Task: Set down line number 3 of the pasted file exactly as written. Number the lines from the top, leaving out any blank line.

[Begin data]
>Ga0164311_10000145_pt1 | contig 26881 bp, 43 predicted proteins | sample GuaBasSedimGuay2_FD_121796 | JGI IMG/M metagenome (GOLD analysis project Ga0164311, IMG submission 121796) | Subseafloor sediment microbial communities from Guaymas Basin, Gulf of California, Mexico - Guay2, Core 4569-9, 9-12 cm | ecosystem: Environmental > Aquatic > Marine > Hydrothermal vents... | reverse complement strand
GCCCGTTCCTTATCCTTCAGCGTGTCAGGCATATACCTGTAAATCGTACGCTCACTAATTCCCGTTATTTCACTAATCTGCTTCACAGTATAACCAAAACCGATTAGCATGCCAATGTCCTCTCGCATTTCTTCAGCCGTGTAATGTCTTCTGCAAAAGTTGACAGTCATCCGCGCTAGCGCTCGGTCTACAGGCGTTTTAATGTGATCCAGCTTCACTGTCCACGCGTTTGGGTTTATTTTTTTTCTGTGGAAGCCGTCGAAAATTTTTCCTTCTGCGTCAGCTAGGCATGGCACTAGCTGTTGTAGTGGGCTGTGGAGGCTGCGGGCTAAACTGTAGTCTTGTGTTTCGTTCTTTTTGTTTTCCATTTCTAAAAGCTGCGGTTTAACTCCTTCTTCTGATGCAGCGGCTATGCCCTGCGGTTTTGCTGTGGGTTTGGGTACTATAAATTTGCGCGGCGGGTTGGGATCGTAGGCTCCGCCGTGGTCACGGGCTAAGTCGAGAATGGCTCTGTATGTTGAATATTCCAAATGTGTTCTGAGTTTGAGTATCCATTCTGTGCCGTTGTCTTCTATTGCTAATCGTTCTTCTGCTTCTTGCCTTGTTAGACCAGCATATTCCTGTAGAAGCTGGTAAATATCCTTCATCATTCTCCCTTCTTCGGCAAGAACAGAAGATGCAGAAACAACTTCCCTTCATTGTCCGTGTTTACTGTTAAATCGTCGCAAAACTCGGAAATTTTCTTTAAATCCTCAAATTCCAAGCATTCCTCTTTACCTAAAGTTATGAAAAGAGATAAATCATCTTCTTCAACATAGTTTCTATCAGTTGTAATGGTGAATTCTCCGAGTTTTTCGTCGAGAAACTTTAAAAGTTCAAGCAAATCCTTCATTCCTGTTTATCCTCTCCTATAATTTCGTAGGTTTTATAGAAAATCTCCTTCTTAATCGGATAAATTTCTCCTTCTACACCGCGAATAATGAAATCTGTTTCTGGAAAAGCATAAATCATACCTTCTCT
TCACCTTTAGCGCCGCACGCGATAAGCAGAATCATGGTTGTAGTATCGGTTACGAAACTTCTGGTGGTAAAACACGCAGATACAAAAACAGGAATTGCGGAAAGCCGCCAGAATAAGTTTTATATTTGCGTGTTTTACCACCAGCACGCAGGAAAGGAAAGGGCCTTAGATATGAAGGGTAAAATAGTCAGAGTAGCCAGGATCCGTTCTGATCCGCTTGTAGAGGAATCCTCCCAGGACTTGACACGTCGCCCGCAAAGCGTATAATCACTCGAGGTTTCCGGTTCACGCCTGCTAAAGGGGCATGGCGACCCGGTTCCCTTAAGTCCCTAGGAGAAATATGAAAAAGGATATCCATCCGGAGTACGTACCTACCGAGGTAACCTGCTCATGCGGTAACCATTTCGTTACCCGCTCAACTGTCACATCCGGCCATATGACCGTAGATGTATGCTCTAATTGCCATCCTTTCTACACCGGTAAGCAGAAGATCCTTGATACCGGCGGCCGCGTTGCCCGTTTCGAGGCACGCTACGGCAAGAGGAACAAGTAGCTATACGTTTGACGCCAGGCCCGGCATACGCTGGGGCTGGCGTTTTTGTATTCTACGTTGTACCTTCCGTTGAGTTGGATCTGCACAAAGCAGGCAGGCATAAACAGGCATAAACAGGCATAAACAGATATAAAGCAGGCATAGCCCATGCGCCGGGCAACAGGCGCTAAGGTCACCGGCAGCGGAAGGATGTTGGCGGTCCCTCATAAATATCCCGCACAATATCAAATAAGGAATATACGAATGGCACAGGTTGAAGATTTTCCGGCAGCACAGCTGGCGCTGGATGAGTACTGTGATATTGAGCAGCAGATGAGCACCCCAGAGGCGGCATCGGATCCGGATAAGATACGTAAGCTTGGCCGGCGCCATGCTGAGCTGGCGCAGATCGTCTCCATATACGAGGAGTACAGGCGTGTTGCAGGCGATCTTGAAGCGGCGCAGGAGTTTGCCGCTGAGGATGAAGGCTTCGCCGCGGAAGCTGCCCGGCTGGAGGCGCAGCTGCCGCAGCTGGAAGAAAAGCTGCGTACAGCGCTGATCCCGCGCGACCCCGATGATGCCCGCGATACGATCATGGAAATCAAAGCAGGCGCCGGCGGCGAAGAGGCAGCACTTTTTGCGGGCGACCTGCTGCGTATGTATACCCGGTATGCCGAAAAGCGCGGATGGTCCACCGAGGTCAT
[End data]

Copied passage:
TCACCTTTAGCGCCGCACGCGATAAGCAGAATCATGGTTGTAGTATCGGTTACGAAACTTCTGGTGGTAAAACACGCAGATACAAAAACAGGAATTGCGGAAAGCCGCCAGAATAAGTTTTATATTTGCGTGTTTTACCACCAGCACGCAGGAAAGGAAAGGGCCTTAGATATGAAGGGTAAAATAGTCAGAGTAGCCAGGATCCGTTCTGATCCGCTTGTAGAGGAATCCTCCCAGGACTTGACACGTCGCCCGCAAAGCGTATAATCACTCGAGGTTTCCGGTTCACGCCTGCTAAAGGGGCATGGCGACCCGGTTCCCTTAAGTCCCTAGGAGAAATATGAAAAAGGATATCCATCCGGAGTACGTACCTACCGAGGTAACCTGCTCATGCGGTAACCATTTCGTTACCCGCTCAACTGTCACATCCGGCCATATGACCGTAGATGTATGCTCTAATTGCCATCCTTTCTACACCGGTAAGCAGAAGATCCTTGATACCGGCGGCCGCGTTGCCCGTTTCGAGGCACGCTACGGCAAGAGGAACAAGTAGCTATACGTTTGACGCCAGGCCCGGCATACGCTGGGGCTGGCGTTTTTGTATTCTACGTTGTACCTTCCGTTGAGTTGGATCTGCACAAAGCAGGCAGGCATAAACAGGCATAAACAGGCATAAACAGATATAAAGCAGGCATAGCCCATGCGCCGGGCAACAGGCGCTAAGGTCACCGGCAGCGGAAGGATGTTGGCGGTCCCTCATAAATATCCCGCACAATATCAAATAAGGAATATACGAATGGCACAGGTTGAAGATTTTCCGGCAGCACAGCTGGCGCTGGATGAGTACTGTGATATTGAGCAGCAGATGAGCACCCCAGAGGCGGCATCGGATCCGGATAAGATACGTAAGCTTGGCCGGCGCCATGCTGAGCTGGCGCAGATCGTCTCCATATACGAGGAGTACAGGCGTGTTGCAGGCGATCTTGAAGCGGCGCAGGAGTTTGCCGCTGAGGATGAAGGCTTCGCCGCGGAAGCTGCCCGGCTGGAGGCGCAGCTGCCGCAGCTGGAAGAAAAGCTGCGTACAGCGCTGATCCCGCGCGACCCCGATGATGCCCGCGATACGATCATGGAAATCAAAGCAGGCGCCGGCGGCGAAGAGGCAGCACTTTTTGCGGGCGACCTGCTGCGTATGTATACCCGGTATGCCGAAAAGCGCGGATGGTCCACCGAGGTCAT